Abigail Klein Leichman, Israel21c, August 28, 2019
With permission, read full article at Israel 21C.
An Israeli invention that pulls water from air will be deployed in Nigeria following a meeting at United Nations headquarters in New York regarding the freshwater crisis in the Chad Basin of Africa. Lake Chad is the main source of drinking water for millions of people in Chad, Cameroon, Niger and Nigeria.
The Watergen atmospheric water generator extracts water from the air and purifies it. The portable unit needs only a source of power (solar, diesel or electric) and at least 30 percent humidity in the ambient air – not a problem in the hot, humid Chad Basin.
“Our company is ready, willing and able to assist to save lives wherever our technology can help,” said Watergen USA President Yehuda Kaploun, noting that “30 million people are currently drinking toxic water in the Chad Basin, and the problem is getting worse.”
“We are going to be moving into more and more African countries as a solution to the worsening water crisis, ”Kaploun tells ISRAEL21c. Watergen USA is an independent company manufacturing Watergen units in South Carolina using technology commercialized by Watergen in the Israeli city of Rishon LeZion.
“I’m a great fan of this technology and I think it has the potential to be deployed on a massive scale,” says Miroslav Polzer, head of the International Association for the Advancement of Innovative Approaches to Global Challenges (GloCha), an accredited organization to the UN Economic and Social Council that brings global financial resources and technology to solve problems in developing countries.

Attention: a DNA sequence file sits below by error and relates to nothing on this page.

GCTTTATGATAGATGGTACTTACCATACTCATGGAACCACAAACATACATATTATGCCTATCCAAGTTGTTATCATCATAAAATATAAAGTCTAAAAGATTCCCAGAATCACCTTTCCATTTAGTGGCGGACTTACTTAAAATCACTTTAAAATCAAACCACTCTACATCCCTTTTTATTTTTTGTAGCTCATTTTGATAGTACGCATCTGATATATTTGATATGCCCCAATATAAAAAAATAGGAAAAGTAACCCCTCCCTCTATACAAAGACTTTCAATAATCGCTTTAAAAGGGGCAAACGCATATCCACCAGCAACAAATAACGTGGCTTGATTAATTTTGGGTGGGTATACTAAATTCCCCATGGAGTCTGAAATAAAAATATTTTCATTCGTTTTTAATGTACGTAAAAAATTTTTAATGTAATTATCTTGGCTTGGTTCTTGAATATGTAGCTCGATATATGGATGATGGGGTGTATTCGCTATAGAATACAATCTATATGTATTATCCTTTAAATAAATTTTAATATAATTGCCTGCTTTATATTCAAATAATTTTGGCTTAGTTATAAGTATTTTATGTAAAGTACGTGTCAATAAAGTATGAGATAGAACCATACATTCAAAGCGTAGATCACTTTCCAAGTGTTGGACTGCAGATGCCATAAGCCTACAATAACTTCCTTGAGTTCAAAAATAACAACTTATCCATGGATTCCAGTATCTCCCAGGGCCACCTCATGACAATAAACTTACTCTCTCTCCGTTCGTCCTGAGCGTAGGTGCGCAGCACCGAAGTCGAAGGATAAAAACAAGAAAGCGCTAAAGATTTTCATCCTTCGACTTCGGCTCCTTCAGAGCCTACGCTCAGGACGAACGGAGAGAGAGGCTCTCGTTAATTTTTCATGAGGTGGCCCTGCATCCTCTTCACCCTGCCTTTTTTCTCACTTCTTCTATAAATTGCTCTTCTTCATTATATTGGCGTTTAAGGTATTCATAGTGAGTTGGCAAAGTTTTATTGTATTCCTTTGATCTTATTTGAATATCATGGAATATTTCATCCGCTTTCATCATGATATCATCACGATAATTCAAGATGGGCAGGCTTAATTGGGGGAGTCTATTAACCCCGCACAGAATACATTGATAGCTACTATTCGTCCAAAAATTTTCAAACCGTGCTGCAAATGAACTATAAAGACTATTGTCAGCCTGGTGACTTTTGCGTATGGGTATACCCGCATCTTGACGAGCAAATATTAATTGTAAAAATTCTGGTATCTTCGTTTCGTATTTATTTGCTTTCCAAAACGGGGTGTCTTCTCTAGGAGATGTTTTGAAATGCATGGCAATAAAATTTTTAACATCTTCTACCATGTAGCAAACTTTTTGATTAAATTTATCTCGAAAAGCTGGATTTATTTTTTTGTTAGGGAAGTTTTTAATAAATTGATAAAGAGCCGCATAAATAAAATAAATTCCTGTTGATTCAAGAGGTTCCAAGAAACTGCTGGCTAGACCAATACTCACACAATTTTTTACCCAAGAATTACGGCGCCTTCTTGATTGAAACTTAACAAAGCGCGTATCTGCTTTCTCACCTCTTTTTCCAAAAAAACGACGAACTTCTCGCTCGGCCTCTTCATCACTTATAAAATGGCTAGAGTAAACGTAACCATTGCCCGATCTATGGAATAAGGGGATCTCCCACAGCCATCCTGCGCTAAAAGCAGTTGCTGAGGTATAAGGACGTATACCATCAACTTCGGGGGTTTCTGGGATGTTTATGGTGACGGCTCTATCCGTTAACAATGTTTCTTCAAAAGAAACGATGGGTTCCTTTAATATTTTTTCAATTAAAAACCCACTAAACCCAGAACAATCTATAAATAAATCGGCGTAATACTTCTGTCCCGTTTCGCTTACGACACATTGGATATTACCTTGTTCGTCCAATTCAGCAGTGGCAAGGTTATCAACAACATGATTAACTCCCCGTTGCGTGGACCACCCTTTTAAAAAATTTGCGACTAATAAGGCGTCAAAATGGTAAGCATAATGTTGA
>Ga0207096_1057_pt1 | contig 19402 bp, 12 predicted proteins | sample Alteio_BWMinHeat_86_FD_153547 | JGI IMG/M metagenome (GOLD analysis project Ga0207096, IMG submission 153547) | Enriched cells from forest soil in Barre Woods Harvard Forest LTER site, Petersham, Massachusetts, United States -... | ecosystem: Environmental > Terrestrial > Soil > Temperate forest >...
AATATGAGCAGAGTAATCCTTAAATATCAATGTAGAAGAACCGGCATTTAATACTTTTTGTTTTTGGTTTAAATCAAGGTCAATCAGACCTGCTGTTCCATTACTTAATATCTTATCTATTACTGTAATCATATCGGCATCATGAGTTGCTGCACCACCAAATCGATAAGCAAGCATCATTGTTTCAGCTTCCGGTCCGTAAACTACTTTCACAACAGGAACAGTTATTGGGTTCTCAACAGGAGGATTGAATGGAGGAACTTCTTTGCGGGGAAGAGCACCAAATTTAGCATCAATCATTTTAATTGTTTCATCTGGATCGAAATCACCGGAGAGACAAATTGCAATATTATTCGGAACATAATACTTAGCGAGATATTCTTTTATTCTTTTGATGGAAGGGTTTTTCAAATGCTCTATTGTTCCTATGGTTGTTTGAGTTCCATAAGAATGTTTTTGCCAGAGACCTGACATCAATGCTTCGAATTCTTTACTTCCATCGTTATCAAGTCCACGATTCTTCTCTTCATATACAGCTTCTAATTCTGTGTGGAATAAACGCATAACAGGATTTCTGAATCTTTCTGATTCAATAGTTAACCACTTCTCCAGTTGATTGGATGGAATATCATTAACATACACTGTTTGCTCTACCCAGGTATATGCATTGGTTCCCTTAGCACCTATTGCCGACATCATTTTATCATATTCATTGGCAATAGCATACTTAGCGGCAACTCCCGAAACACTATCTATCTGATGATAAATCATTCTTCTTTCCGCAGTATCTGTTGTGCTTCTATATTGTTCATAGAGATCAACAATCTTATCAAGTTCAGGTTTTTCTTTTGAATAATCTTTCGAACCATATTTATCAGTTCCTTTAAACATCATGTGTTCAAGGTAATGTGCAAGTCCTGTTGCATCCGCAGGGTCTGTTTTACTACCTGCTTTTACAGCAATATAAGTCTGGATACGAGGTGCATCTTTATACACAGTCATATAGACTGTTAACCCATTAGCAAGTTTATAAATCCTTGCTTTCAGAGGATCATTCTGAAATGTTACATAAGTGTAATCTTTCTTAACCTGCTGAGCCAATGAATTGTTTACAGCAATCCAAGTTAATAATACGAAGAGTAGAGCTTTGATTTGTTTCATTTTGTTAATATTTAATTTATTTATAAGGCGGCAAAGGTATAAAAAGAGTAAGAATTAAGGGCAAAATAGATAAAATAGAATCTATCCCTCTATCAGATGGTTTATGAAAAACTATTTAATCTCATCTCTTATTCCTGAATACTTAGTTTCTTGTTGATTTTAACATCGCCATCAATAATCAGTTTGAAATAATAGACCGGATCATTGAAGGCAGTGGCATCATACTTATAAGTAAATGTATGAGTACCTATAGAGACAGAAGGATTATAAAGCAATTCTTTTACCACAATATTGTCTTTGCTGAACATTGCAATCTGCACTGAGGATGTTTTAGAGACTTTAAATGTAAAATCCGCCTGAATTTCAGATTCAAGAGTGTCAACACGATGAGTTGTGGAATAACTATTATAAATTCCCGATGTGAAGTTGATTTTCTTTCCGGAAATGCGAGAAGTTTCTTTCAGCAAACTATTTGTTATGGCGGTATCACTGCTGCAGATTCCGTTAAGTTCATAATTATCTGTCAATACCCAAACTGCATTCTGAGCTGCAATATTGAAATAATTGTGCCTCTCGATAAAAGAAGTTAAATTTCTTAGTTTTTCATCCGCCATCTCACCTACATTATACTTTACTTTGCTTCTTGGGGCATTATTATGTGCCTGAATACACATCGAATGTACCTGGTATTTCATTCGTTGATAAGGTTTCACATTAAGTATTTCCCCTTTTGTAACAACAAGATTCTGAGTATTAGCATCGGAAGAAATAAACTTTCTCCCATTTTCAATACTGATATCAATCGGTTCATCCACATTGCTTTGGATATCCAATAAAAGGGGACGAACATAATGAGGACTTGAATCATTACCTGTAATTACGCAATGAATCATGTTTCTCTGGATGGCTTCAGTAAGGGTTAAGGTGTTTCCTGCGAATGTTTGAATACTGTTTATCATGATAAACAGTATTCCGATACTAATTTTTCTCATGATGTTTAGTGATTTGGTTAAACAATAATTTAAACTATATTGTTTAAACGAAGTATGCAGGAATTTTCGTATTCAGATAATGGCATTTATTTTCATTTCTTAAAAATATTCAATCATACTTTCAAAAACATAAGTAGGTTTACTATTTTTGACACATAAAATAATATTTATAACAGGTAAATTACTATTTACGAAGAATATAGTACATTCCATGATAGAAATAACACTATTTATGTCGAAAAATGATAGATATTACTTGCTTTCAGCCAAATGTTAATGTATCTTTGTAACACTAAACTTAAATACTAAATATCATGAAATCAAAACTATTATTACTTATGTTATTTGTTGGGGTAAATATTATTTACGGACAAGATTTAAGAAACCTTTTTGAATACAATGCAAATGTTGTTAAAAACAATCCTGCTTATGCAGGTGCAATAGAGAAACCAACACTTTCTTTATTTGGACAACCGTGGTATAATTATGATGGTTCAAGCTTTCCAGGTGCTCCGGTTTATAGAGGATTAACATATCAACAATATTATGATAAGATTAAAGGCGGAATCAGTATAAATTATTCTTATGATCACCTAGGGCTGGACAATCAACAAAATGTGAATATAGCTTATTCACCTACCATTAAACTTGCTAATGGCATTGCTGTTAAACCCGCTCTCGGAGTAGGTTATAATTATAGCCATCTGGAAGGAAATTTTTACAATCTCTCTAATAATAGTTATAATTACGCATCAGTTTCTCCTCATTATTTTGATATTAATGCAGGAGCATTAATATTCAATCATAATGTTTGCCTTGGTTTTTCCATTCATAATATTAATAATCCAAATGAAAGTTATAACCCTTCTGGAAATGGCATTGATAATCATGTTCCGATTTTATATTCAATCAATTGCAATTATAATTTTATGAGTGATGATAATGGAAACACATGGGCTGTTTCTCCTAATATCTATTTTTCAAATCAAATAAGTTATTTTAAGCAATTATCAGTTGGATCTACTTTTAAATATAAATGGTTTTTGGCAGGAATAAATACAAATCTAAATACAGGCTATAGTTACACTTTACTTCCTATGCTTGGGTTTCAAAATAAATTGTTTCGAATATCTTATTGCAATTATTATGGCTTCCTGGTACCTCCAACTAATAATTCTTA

“Our first contact with Watergen was at a conference of the African Union Permanent Mission to the UN in New York last year on sustainable development in the Chad Basin region,” Polzer tells ISRAEL21c.
Polzer has visited Watergen’s US factory and hopes to set up a Watergen factory in Nigeria “to provide development support and provide jobs for many unemployed students in the region.”
Charitable organizations will purchase one unit to test in the next few months, said Polzer. “We will do research with universities there on its economic feasibility, maintenance needs and income-generating possibilities.”